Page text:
September 17th, 2008

The Bigger They Are, The Softer They Fall


photo credit: danny_kino

Yes, it’s true. One of the oft-imparted nuggets of wisdom we learned in our youth no longer holds true in today’s world. “The bigger they are, the harder they fall” has taken a 180 degree spin, teaching children everywhere that if you’re really big, you can’t possibly fail.

At least, that’s what we’ve been told. With corporate bailouts, the nationalization of mortgage and insurance companies, and massive taxpayer-funded loans being offered only to the largest of financial institutions, the line we’re fed by the puppeteers is that these companies are too big to fail.

Too big to fail?

Well, it’s not exactly that they can’t fail; instead, their argument is that they should not be allowed to fail. Putting on their self-granted prophetic mantle, these power brokers claim that if these companies were to fail, the economy would self-destruct, home prices would tank, and jobs would be eliminated. The complicit media goes along for the ride, echoing the same arguments ad nauseam. Apparently we haven’t yet learned that these people are some of the most untrustworthy, inaccurate, and unprophetic that exist. Why do we continue to believe them?

Implied in the argument that big companies should not be allowed to fail is the idea that the services they render are so sacrosanct as to be immortalized through theft of the average taxpayer. The Federal Reserve—sugar daddy extraordinaire—harnesses its eternal sagacity and arbitrarily determines which companies shall be rescued with your money. Such wisdom, such foresight!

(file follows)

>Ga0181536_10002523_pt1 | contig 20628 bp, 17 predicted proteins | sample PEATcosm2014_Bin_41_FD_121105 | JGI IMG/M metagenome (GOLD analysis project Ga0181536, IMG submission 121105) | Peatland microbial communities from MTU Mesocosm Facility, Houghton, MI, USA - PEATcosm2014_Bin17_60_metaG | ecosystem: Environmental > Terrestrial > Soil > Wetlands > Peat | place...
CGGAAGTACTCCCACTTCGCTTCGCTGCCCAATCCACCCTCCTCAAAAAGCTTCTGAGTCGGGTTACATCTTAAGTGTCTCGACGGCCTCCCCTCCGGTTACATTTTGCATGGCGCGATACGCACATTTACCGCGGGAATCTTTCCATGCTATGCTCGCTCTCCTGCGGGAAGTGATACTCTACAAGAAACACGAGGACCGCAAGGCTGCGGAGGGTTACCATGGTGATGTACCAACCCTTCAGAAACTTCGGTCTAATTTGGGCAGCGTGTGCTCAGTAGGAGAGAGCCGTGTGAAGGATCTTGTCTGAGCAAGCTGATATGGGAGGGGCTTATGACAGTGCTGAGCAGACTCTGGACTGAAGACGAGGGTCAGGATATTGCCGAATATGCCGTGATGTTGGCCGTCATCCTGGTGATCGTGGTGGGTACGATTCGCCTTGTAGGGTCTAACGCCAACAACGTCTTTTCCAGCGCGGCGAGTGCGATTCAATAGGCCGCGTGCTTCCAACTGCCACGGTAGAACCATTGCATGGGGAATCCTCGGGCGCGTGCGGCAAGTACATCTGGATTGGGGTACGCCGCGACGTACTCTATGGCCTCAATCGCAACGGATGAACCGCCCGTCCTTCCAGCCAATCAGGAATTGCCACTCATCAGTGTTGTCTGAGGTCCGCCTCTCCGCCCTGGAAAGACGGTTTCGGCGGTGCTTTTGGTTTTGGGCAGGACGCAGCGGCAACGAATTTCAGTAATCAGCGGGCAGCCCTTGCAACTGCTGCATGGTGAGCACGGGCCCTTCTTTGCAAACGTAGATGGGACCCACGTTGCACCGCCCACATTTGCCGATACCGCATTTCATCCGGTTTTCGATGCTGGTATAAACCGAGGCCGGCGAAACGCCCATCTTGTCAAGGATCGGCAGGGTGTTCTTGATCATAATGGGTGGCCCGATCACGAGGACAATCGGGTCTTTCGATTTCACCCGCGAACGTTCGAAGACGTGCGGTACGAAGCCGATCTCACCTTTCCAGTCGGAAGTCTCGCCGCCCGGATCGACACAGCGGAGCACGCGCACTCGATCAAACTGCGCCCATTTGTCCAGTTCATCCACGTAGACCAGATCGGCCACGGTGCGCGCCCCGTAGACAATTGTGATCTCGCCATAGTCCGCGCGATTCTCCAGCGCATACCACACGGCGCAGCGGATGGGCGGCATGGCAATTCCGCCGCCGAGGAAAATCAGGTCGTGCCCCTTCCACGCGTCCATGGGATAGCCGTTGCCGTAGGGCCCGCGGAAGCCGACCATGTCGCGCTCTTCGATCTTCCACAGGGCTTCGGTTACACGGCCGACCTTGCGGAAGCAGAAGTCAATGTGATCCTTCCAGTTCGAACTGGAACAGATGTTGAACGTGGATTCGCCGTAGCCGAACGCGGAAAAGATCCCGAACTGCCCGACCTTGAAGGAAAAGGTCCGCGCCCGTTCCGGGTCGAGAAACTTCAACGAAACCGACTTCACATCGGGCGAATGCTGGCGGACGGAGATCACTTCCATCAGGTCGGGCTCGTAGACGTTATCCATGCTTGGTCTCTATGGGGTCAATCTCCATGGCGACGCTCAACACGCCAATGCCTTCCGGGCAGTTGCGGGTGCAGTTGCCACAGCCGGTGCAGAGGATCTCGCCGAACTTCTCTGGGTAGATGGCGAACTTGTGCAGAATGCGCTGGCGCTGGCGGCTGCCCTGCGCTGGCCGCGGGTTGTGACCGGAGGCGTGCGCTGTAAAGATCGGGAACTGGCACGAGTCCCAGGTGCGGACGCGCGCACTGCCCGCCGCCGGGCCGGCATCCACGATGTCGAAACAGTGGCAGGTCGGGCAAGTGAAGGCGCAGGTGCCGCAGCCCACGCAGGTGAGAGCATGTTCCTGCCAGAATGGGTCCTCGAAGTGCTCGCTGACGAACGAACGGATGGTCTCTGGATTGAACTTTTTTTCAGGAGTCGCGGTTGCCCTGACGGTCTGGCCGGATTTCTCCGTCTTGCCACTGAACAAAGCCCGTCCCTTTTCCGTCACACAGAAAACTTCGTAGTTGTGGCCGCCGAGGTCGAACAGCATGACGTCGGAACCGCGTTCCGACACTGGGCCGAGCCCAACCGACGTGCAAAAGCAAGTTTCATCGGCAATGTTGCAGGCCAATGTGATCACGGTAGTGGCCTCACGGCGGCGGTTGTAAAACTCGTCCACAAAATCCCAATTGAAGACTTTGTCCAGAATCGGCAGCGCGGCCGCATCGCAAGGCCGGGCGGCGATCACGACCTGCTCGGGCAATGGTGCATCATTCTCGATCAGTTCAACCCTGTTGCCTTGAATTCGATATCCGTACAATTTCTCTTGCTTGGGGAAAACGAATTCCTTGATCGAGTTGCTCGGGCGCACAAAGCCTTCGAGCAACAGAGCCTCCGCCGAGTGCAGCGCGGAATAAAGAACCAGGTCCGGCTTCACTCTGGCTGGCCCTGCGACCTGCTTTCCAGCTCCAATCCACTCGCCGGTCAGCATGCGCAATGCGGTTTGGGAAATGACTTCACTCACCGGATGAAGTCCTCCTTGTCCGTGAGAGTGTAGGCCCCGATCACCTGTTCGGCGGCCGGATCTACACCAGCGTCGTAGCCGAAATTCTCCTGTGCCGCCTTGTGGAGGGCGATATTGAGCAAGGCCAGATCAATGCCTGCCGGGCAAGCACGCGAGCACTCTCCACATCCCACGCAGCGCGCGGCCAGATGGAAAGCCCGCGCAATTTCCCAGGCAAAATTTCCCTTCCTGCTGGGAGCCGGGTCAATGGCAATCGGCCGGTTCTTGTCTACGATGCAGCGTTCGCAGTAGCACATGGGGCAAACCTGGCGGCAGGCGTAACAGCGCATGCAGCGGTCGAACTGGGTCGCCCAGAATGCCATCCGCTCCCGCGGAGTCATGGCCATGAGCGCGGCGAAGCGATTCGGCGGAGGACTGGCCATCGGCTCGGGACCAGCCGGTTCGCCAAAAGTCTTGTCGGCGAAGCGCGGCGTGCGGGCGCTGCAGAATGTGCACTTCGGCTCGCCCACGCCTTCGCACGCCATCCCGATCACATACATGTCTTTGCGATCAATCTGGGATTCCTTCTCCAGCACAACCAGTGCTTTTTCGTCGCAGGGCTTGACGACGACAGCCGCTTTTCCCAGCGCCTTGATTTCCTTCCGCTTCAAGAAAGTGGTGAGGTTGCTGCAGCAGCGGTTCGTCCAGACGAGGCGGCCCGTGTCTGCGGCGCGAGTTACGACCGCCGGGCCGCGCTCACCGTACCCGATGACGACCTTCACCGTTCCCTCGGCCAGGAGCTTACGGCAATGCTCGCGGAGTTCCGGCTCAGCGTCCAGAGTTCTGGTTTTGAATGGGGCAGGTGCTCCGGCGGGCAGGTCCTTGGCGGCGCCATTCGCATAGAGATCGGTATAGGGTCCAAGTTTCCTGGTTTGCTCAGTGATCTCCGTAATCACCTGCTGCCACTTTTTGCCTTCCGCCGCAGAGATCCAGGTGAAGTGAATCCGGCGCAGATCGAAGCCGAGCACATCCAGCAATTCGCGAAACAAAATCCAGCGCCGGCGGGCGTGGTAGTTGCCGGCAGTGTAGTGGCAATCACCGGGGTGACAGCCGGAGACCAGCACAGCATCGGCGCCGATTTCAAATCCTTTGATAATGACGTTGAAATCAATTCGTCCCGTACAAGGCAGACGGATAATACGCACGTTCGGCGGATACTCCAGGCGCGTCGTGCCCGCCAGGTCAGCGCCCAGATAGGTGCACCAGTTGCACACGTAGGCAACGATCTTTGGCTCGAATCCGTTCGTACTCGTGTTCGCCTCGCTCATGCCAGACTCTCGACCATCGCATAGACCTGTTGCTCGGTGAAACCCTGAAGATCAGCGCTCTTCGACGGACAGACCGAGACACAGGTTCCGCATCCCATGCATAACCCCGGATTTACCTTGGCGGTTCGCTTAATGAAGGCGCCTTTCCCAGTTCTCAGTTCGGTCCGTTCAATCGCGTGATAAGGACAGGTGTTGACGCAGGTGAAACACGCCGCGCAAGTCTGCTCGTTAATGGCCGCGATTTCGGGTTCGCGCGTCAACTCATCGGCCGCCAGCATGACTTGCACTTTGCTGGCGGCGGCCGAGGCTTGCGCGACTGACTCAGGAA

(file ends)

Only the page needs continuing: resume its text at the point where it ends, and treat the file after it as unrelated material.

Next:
Perhaps the textbooks on conventional wisdom need to be rewritten to reflect the new way things are done. Fear not, children of America: so long as you are well-connected and important, you will never fail! (Until Uncle Sam withers away, that is…)

40 Responses to “The Bigger They Are, The Softer They Fall”

  1. Matthew Piccolo
    September 17, 2008 at 12:58 pm #

    Thanks for pointing this out. It made me feel sick this morning when I heard that the feds are bailing out another corporate giant.

    One of the most important aspects of a “free market” is that the weakest businesses get weeded out and better ones pick up the slack and improve things. Bailouts give us a temporary sense of security but only deflate optimism for the future that could be.

  2. Connor
    September 17, 2008 at 1:03 pm #

    One of the most important aspects of a “free market” is that the weakest businesses get weeded out and better ones pick up the slack and improve things.

    Exactly. Free markets are by their nature a profit and loss system. If you remove either component (profit in communism and its sister -isms, or loss in corporatism), then you’ve got an entirely different beast. Companies have to be able to fail in order to have moral profit. AIG getting $85 billion from taxpayers (as just one example of the recent economic havok) is hardly grounds for doing honorable business.

    Bailouts give us a temporary sense of security but only deflate optimism for the future that could be.

    I’m not sure that they even given a temporary sense of security. The markets react favorably for a day or so (some of the time), and then continue their downward trends. When the actions are superficial, they won’t abate the direction this train wreck is headed.

    Also, I think the only partial sense of security granted is to the people getting the money. Employees of these companies rest a little easier at night, I’m sure. The rest of us grow poorer each day.

    God bless the USA (despite how many people are making a mess of it…), right?

    Ugh.

  3. David
    September 17, 2008 at 1:12 pm #

    I’d like someone to take a hard look at what would actually happen to the economy if AIG, Fannie, Freddie, and Bear Stearns all failed.